are intended for people who already know how to do hot glass work with
a torch. Also, I am ambidexerous with left-handed inclinations,
the illustrations may show left-handed views--I can't tell one way from
other half the time.
Mixing the colors until they are evenly distributed but still streaky
will result in realistic variations in the iris.
1. Light shade: Sky Blue, Light Grey. Pull
2. Medium shade: Sky Blue, Med. Grey, Lapis Cobalt.
Pull 3-3.5mm stringer.
3. Dark shade: Med Grey, Lapis Cobalt. Pull
These combinations can be used to make many shades and hues of blue and
grey by varying the proportions of each color.
1. Light shade: Yellow, Light Brown, Nile
green. Pull 1.5-2mm stringer.
2. Medium shade Yellow, Lapis Cobalt, Light Brown, Nile
Green. Pull 3-3.5mm stringer.
3. Dark shade: Lapis Cobalt, Light Brown, Yellow, Nile
Green. Pull 1.5-2mm stringer.
Green is difficult to get right if you don't know the chemical
reactions that will occur when the glass colors are combined.
Green made with blue and yellow tends to "bleed" into the white when
the eyes are shaped; yellow and green make a dark brown--so must be
used sparingly together--but green and brown are needed to "fix" the
color and prevent "bleeding".
1. Light shade: Light Brown, Med. Grey, Yellow.
Pull 1.5-2mm stringer.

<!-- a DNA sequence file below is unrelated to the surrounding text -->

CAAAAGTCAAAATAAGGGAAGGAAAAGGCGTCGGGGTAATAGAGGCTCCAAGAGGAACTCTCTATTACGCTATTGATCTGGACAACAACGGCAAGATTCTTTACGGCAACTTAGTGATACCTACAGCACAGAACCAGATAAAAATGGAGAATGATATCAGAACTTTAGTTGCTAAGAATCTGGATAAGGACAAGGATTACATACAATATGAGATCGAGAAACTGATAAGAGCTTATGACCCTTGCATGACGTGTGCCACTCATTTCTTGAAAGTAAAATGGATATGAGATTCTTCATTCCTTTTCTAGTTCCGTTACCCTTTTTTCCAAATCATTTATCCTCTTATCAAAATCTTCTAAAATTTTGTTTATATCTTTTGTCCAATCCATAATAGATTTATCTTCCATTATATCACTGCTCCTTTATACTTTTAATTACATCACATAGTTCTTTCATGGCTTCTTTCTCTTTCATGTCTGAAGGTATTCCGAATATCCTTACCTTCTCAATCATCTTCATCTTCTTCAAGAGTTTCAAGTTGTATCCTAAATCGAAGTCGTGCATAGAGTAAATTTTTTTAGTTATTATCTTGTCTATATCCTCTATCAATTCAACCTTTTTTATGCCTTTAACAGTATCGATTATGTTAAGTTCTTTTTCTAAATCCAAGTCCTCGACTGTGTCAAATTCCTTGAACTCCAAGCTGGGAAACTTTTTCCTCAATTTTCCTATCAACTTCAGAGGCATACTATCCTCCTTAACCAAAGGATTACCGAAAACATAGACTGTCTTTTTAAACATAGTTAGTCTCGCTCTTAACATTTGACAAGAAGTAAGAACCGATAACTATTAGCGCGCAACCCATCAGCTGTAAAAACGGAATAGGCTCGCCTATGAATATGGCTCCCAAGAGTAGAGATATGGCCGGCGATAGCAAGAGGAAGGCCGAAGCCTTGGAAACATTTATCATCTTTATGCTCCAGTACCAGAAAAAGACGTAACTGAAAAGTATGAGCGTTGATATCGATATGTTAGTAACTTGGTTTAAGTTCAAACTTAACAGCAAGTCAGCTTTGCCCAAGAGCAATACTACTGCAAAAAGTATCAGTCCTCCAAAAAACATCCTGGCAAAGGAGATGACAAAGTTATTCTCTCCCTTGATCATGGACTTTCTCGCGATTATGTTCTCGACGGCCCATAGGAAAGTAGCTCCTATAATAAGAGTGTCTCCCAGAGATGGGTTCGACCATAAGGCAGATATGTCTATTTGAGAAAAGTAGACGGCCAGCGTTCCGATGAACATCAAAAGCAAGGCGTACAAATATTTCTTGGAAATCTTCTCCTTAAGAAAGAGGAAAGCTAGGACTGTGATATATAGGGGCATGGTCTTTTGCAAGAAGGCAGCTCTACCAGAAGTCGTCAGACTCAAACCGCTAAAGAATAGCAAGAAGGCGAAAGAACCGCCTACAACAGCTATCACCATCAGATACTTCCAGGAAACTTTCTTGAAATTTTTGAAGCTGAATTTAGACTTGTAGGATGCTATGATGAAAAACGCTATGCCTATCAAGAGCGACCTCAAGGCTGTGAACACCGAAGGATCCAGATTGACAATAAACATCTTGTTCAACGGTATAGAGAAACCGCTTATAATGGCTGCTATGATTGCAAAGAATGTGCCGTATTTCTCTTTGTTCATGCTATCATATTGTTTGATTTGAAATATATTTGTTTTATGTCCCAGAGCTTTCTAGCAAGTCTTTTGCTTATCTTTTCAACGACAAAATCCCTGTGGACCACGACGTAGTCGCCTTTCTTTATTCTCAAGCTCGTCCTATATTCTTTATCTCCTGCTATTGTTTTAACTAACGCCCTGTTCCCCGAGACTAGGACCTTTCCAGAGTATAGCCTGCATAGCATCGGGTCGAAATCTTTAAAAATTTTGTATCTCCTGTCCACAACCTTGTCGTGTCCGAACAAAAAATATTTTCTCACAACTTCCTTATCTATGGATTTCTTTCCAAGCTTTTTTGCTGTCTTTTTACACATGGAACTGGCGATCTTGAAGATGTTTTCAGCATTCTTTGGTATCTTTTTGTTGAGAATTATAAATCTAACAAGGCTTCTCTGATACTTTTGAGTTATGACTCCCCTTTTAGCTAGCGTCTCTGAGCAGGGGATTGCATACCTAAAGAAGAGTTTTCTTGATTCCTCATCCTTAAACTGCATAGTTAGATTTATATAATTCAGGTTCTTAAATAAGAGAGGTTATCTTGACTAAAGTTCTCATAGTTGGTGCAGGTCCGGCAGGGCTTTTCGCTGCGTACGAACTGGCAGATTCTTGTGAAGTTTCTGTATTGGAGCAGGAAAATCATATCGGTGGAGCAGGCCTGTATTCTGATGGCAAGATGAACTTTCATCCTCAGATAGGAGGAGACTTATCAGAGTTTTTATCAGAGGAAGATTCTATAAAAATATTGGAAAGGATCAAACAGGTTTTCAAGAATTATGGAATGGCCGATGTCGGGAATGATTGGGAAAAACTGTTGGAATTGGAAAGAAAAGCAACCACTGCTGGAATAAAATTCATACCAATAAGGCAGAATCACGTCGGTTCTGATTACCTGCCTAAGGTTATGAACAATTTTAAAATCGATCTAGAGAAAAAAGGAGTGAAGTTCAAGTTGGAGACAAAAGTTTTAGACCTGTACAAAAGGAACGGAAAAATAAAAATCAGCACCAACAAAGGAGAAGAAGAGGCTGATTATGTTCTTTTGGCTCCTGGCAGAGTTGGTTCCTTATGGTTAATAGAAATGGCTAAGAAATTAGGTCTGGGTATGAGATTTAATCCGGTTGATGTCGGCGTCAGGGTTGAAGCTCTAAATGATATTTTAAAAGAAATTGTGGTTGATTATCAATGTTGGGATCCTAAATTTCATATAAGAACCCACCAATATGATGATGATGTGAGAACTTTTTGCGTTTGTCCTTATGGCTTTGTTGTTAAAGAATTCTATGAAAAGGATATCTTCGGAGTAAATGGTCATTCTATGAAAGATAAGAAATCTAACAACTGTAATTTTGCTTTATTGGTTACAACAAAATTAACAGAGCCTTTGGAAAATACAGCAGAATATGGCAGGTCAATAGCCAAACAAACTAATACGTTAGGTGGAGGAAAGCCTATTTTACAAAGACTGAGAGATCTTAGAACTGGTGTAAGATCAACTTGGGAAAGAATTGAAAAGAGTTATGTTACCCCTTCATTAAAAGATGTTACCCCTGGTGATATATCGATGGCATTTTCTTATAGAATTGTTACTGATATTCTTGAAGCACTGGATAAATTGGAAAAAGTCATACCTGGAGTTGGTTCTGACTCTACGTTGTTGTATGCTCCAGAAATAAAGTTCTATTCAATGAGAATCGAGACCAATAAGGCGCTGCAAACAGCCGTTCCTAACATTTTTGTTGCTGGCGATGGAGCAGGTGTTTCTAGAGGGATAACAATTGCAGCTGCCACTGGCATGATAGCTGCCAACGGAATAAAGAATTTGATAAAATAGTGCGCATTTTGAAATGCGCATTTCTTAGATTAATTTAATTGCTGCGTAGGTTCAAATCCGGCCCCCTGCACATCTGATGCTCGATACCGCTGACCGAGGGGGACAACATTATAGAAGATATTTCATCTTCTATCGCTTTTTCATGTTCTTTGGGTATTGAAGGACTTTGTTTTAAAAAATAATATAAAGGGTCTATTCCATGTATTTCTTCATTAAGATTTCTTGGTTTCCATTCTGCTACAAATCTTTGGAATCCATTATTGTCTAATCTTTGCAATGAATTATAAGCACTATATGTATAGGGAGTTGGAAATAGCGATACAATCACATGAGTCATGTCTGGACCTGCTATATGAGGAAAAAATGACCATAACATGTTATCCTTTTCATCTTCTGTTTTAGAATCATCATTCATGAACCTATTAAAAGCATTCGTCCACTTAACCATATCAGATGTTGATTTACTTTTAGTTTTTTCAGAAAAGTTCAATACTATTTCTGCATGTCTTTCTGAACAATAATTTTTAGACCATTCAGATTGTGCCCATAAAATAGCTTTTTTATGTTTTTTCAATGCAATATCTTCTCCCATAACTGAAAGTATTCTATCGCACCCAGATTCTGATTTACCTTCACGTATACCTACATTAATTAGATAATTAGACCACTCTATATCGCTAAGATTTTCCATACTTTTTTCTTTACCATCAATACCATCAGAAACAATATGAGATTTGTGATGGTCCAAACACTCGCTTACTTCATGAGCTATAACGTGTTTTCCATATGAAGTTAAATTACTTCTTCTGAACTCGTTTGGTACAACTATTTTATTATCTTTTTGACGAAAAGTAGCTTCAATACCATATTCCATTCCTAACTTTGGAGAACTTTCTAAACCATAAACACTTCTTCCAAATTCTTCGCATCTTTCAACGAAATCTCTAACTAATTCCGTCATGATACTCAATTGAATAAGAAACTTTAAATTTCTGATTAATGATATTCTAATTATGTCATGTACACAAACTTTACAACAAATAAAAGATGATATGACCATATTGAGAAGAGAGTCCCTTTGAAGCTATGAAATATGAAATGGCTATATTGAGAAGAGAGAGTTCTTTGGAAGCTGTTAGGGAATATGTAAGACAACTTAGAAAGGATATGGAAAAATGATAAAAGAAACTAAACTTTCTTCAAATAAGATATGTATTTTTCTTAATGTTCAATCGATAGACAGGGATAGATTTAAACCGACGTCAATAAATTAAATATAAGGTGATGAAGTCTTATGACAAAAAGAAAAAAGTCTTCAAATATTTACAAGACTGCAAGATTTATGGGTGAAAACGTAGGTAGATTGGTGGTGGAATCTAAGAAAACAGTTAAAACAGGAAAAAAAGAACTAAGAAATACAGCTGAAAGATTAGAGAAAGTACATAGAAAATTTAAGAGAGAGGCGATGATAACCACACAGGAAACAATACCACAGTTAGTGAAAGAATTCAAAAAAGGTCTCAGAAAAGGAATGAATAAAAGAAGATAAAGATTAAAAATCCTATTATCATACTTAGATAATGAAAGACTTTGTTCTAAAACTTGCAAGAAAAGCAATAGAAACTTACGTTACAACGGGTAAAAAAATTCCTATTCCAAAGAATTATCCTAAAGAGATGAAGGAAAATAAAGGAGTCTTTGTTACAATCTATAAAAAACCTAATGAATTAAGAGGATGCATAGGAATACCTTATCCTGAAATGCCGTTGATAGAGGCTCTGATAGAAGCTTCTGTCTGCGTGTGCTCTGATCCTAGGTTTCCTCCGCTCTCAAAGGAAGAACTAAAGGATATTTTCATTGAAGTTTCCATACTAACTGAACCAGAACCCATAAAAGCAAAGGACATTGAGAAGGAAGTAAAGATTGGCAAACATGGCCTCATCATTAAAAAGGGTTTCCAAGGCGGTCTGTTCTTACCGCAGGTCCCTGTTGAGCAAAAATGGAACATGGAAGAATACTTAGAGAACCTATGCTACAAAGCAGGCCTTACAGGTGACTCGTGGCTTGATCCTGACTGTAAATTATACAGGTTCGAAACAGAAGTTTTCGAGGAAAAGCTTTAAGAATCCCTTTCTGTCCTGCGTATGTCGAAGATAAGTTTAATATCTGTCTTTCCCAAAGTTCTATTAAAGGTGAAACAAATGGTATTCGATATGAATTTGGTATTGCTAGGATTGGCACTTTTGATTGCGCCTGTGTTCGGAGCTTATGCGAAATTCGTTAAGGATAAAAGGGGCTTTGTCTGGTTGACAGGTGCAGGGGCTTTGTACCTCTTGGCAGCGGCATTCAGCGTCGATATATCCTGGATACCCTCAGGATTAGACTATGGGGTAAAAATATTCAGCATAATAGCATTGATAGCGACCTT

2. Medium shade: Light Brown, Lapis Cobalt, Yellow.
Pull 3-3.5mm stringer.
3. Dark shade: Light Brown, Lapis Cobalt. Pull
These combinations can be used to make many shades and hues of brown by
varying the proportions of each color.
Prepare stringers of iris shades for chosen eyes color (guidelines
Thicken end of 8-9mm rod and flatten as shown in Illus. #1.
Use transparent black for pupil--shape 6mm diameter, 12mm long cylinder
in center of flattened punty end as shown in Illus. #2.
Wrap with light iris color, melt iris shade until smooth, repeat with
medium iris shade and then dark iris shade as shown in Illus. #3.
Use pick to very
carefully feather each layer if needed to create smooth, even
layers if needed as shown in Illus. #4. Carefully reshape into
cylinder if needed only after all iris layers have been applied and
#3 and #4
Wrap with enough white to double the thickness of the
cylinder as shown in Illus. #5. Feather as needed to create
smooth and even
layers, being careful not to drag the white into the iris. The
number of layers will depend on your technique for applying glass--I
used about 4 layers of 3mm rod.
is needed for canes that will be pulled smaller--It is best
to pull to about 4mm in diameter and then cut a sample. If the
iris is too big, you can reheat and pull down to a smaller size.
Heat the resulting mass evenly and pull into cane about the same mm as
the eyes will be as shown in Illus. #6. Uneven heating will
distort the iris.
Cut short sections from eye cane starting at one end till you come to a
complete and well-shaped iris as shown in Illus. #7.
Take 1/2" craft pin and hold it by the point in a pin vise or
Slightly heat cut end of eye cane, heat head of pin till red hot and
push it into the center of end of eye cane till head is buried as shown
in Illus. #7.
Remove from flame.
Allow cane to harden, then cut a section from the end that is about
equal to its diameter as shown in Illus. #7.
Iris size is
affected by the length of the cut section--it will tend to